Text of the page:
Secure Input Overlays : increasing security for sensitive data on Android
Author(s)Sobel, Louis (Louis A.)
Increasing security for sensitive data on Android
Massachusetts Institute of Technology. Department of Electrical Engineering and Computer Science.
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Mobile devices and the applications that run on them are an important part of people's lives. Often, an untrusted mobile application will need to obtain sensitive inputs, such as credit card information or passwords, from the user. The application needs these sensitive inputs in order to send them to a trusted service provider that enables the application to implement some useful functionality such as authentication or payment. In order for the inputs to be secure, there needs to be a trusted path from the user, through a trusted base on the mobile device, and to the remote service provider. In addition, remote attestation is necessary to convince the service provider that the inputs it receives traveled through the trusted path. There are two orthogonal parts to establishing the trusted path: local attestation and data protection. Local attestation is the user being convinced that they are interacting with the trusted base. Data protection is ensuring that inputs remain isolated from untrusted applications until they reach the trusted service provider. This paper categorizes previous research solutions to these two components of a trusted path. I then introduce a new solution addressing data protection: Secure Input Overlays. They keep input safe from untrusted applications by completely isolating the inputs from the untrusted mobile application. However, the untrusted application is still able to perform a limited set of queries for validation purposes. These queries are logged. When the application wants to send the inputs to a remote service provider, it declaratively describes the request. The trusted base sends the contents and the log of queries. An attestation generated by trusted hardware verifies that the request is coming from an Android device. The remote service provider can use this attestation to verify the request, then check the log of queries against a whitelist to make a trust decision about the supplied data.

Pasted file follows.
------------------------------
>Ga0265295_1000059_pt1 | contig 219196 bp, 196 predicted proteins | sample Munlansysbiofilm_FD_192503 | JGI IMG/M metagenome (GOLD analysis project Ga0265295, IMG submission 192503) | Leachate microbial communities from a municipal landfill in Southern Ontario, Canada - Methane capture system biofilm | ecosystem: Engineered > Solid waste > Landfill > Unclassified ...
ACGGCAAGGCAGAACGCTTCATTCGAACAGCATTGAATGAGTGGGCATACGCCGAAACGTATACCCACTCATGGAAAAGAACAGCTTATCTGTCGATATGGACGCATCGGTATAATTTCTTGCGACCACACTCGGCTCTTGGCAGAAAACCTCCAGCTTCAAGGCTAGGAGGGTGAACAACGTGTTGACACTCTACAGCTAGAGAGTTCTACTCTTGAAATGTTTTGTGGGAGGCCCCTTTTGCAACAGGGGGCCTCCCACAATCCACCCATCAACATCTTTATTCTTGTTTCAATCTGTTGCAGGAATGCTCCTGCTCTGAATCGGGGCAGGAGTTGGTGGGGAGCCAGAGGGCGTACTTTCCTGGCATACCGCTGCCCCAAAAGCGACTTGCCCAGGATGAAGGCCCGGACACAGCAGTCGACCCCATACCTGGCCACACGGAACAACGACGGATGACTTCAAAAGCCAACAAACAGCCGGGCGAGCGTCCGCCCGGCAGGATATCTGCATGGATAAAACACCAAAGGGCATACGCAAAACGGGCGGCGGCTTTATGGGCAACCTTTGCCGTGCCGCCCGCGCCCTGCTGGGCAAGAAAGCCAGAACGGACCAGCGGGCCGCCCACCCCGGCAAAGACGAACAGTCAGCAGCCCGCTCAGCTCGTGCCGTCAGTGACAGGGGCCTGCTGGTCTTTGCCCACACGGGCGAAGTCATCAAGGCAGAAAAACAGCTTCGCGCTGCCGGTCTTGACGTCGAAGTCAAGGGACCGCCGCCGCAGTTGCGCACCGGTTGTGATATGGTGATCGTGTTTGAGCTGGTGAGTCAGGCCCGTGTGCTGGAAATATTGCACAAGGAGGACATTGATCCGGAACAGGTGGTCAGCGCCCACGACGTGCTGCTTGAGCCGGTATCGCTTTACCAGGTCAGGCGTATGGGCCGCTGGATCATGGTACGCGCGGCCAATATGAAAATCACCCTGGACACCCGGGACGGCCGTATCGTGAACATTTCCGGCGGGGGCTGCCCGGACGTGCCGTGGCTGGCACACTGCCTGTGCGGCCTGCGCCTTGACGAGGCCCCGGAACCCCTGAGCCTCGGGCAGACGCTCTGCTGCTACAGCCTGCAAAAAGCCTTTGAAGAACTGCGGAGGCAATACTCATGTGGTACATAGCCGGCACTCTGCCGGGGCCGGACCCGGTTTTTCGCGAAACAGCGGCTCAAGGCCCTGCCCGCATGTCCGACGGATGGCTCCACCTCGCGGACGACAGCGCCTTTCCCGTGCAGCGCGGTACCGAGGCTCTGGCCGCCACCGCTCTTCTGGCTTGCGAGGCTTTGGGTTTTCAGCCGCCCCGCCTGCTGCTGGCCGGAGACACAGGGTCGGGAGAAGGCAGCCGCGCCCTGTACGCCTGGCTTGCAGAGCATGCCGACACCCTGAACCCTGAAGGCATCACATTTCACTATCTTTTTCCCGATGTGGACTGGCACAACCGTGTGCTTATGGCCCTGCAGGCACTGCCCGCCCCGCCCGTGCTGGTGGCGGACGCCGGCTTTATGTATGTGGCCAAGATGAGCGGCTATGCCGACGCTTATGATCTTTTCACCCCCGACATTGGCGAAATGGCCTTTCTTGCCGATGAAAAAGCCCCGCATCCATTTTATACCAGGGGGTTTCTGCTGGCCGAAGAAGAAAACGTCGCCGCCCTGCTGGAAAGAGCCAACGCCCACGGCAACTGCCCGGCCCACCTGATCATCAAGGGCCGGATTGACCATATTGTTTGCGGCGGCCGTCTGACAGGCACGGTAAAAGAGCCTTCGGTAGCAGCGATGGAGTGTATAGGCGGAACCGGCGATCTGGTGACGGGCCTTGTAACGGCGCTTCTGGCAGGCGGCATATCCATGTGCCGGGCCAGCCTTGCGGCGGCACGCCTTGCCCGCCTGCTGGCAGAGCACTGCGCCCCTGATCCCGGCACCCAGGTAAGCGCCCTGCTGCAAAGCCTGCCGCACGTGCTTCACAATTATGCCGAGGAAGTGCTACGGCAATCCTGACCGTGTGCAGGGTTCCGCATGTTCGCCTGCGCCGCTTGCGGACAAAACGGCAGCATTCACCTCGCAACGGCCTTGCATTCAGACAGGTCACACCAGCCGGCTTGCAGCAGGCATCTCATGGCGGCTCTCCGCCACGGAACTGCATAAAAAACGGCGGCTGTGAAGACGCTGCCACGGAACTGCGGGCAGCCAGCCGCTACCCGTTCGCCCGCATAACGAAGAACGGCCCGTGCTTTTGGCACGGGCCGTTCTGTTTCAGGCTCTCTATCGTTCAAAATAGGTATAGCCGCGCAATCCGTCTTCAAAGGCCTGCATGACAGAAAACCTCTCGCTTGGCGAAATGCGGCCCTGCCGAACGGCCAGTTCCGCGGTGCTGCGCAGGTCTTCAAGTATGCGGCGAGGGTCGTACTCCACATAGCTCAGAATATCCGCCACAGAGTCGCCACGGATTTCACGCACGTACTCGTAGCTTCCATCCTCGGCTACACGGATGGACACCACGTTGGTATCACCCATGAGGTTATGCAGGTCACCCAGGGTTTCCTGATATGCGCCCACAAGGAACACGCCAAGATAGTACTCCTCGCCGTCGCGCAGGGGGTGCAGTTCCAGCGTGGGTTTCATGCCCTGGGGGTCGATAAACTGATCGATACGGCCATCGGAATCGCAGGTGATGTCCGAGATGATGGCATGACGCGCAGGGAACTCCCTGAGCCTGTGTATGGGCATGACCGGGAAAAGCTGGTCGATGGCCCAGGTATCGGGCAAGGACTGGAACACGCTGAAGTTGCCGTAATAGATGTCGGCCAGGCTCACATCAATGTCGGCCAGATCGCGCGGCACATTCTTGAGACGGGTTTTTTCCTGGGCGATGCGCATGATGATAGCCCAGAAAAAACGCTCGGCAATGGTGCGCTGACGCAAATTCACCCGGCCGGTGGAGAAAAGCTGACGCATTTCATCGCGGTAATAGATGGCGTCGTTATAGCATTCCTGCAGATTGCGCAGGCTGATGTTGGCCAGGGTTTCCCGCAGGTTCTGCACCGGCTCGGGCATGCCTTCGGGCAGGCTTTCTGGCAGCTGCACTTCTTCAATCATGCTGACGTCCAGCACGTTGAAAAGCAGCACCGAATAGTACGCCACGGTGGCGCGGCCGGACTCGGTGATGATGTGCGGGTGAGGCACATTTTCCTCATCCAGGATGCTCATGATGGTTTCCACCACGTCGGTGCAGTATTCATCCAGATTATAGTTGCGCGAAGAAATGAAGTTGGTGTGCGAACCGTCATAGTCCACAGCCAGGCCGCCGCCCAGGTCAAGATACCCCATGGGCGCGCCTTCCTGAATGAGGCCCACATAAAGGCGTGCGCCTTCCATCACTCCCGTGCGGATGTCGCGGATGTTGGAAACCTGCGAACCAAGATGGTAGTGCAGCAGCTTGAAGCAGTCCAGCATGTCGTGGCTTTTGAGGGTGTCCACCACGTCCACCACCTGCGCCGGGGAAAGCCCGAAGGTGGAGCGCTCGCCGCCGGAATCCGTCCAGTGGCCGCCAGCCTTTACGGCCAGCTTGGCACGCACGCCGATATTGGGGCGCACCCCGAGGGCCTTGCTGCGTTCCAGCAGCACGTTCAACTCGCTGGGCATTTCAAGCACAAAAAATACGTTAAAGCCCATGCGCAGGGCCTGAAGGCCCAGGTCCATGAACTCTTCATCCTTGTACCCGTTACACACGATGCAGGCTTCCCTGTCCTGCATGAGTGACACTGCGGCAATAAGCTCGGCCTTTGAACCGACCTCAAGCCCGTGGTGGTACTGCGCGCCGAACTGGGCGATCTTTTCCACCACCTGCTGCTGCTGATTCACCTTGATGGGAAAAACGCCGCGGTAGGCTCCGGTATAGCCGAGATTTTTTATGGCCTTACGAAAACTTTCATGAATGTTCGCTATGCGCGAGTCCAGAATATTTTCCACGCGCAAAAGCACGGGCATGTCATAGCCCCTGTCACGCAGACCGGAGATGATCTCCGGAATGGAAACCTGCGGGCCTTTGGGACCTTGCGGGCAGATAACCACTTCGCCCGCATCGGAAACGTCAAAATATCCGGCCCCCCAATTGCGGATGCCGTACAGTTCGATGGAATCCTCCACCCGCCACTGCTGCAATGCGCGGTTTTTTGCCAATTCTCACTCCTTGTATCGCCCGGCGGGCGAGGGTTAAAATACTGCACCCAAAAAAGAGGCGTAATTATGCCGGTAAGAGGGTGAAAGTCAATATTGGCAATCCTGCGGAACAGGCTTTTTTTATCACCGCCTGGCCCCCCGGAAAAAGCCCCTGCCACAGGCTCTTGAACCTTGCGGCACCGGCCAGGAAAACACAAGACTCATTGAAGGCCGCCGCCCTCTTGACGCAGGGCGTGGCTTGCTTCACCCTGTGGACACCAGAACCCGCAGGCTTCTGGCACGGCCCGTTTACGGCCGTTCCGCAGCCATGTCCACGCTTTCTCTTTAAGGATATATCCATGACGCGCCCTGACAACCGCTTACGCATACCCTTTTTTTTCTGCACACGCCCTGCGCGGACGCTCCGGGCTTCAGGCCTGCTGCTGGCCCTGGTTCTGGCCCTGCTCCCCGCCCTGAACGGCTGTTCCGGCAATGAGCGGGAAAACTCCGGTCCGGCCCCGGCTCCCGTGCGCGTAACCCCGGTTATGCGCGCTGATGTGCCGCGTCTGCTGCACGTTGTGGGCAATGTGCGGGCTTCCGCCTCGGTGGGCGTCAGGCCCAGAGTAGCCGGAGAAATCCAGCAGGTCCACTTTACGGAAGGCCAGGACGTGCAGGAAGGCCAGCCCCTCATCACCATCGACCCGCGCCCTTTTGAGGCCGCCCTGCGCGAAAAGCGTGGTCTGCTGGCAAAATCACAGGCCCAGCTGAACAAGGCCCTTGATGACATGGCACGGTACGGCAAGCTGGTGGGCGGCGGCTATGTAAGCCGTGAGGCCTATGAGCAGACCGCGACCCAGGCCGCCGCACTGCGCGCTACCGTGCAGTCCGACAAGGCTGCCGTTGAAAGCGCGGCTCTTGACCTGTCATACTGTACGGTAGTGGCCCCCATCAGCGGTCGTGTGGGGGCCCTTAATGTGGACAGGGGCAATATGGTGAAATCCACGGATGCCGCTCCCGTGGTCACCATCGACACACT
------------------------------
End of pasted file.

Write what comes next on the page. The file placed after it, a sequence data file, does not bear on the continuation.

Thesis: M. Eng., Massachusetts Institute of Technology, Department of Electrical Engineering and Computer Science, 2015.This electronic version was submitted by the student author. The certified thesis is available in the Institute Archives and Special Collections.Cataloged from student-submitted PDF version of thesis.Includes bibliographical references (pages 44-47).
DepartmentMassachusetts Institute of Technology. Department of Electrical Engineering and Computer Science
Massachusetts Institute of Technology
Electrical Engineering and Computer Science.